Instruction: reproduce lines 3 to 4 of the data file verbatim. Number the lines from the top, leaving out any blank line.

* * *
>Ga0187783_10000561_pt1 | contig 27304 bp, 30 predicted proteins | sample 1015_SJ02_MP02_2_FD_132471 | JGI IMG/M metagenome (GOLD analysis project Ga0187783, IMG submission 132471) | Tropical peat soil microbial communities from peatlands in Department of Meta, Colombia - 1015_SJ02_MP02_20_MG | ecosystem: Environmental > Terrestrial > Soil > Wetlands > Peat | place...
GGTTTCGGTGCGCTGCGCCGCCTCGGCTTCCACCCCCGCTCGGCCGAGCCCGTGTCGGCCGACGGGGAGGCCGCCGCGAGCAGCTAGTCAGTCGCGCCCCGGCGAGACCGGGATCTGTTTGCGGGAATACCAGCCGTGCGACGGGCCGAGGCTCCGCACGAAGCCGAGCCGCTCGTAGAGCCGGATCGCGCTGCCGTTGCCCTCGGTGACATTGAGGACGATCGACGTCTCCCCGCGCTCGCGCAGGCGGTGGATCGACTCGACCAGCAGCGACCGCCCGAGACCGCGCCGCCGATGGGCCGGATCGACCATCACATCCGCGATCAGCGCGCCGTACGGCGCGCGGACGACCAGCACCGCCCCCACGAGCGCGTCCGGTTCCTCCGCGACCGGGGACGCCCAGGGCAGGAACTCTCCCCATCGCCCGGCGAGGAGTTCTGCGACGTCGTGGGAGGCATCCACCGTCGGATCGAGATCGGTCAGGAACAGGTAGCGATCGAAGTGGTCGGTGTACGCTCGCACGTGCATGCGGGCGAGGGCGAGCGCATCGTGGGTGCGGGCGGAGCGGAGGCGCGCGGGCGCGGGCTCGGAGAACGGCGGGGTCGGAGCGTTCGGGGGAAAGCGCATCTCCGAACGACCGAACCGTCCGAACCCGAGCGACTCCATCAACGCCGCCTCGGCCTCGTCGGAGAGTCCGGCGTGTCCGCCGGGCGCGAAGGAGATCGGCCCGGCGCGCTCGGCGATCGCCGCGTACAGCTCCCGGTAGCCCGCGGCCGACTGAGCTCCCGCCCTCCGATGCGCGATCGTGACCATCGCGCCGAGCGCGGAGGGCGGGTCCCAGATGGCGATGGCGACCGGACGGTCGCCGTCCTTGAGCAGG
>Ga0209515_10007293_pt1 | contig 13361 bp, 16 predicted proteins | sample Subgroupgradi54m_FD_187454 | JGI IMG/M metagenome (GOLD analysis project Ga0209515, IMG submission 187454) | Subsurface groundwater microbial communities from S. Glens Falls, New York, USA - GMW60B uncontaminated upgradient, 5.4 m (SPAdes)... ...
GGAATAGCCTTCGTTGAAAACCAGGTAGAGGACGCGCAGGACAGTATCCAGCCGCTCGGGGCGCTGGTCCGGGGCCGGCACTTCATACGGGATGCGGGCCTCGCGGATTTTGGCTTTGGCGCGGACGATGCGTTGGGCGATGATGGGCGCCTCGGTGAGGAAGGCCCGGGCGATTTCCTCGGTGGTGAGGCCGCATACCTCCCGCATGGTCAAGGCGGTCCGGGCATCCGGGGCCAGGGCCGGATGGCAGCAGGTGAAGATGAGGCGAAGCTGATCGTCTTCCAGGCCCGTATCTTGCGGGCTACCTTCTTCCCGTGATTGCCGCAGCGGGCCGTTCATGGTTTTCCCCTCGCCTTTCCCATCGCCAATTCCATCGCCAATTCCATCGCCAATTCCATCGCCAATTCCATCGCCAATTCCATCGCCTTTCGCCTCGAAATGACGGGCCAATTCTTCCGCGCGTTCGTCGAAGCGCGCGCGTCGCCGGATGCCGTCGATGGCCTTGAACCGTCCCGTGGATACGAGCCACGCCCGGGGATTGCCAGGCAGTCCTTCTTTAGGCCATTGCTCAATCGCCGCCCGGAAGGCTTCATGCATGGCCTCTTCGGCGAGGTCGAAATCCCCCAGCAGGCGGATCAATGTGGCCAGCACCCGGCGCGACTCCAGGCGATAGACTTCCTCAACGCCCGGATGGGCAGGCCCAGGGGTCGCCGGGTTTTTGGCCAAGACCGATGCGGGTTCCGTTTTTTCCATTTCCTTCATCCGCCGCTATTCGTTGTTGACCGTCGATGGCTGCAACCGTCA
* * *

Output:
>Ga0209515_10007293_pt1 | contig 13361 bp, 16 predicted proteins | sample Subgroupgradi54m_FD_187454 | JGI IMG/M metagenome (GOLD analysis project Ga0209515, IMG submission 187454) | Subsurface groundwater microbial communities from S. Glens Falls, New York, USA - GMW60B uncontaminated upgradient, 5.4 m (SPAdes)... ...
GGAATAGCCTTCGTTGAAAACCAGGTAGAGGACGCGCAGGACAGTATCCAGCCGCTCGGGGCGCTGGTCCGGGGCCGGCACTTCATACGGGATGCGGGCCTCGCGGATTTTGGCTTTGGCGCGGACGATGCGTTGGGCGATGATGGGCGCCTCGGTGAGGAAGGCCCGGGCGATTTCCTCGGTGGTGAGGCCGCATACCTCCCGCATGGTCAAGGCGGTCCGGGCATCCGGGGCCAGGGCCGGATGGCAGCAGGTGAAGATGAGGCGAAGCTGATCGTCTTCCAGGCCCGTATCTTGCGGGCTACCTTCTTCCCGTGATTGCCGCAGCGGGCCGTTCATGGTTTTCCCCTCGCCTTTCCCATCGCCAATTCCATCGCCAATTCCATCGCCAATTCCATCGCCAATTCCATCGCCAATTCCATCGCCTTTCGCCTCGAAATGACGGGCCAATTCTTCCGCGCGTTCGTCGAAGCGCGCGCGTCGCCGGATGCCGTCGATGGCCTTGAACCGTCCCGTGGATACGAGCCACGCCCGGGGATTGCCAGGCAGTCCTTCTTTAGGCCATTGCTCAATCGCCGCCCGGAAGGCTTCATGCATGGCCTCTTCGGCGAGGTCGAAATCCCCCAGCAGGCGGATCAATGTGGCCAGCACCCGGCGCGACTCCAGGCGATAGACTTCCTCAACGCCCGGATGGGCAGGCCCAGGGGTCGCCGGGTTTTTGGCCAAGACCGATGCGGGTTCCGTTTTTTCCATTTCCTTCATCCGCCGCTATTCGTTGTTGACCGTCGATGGCTGCAACCGTCA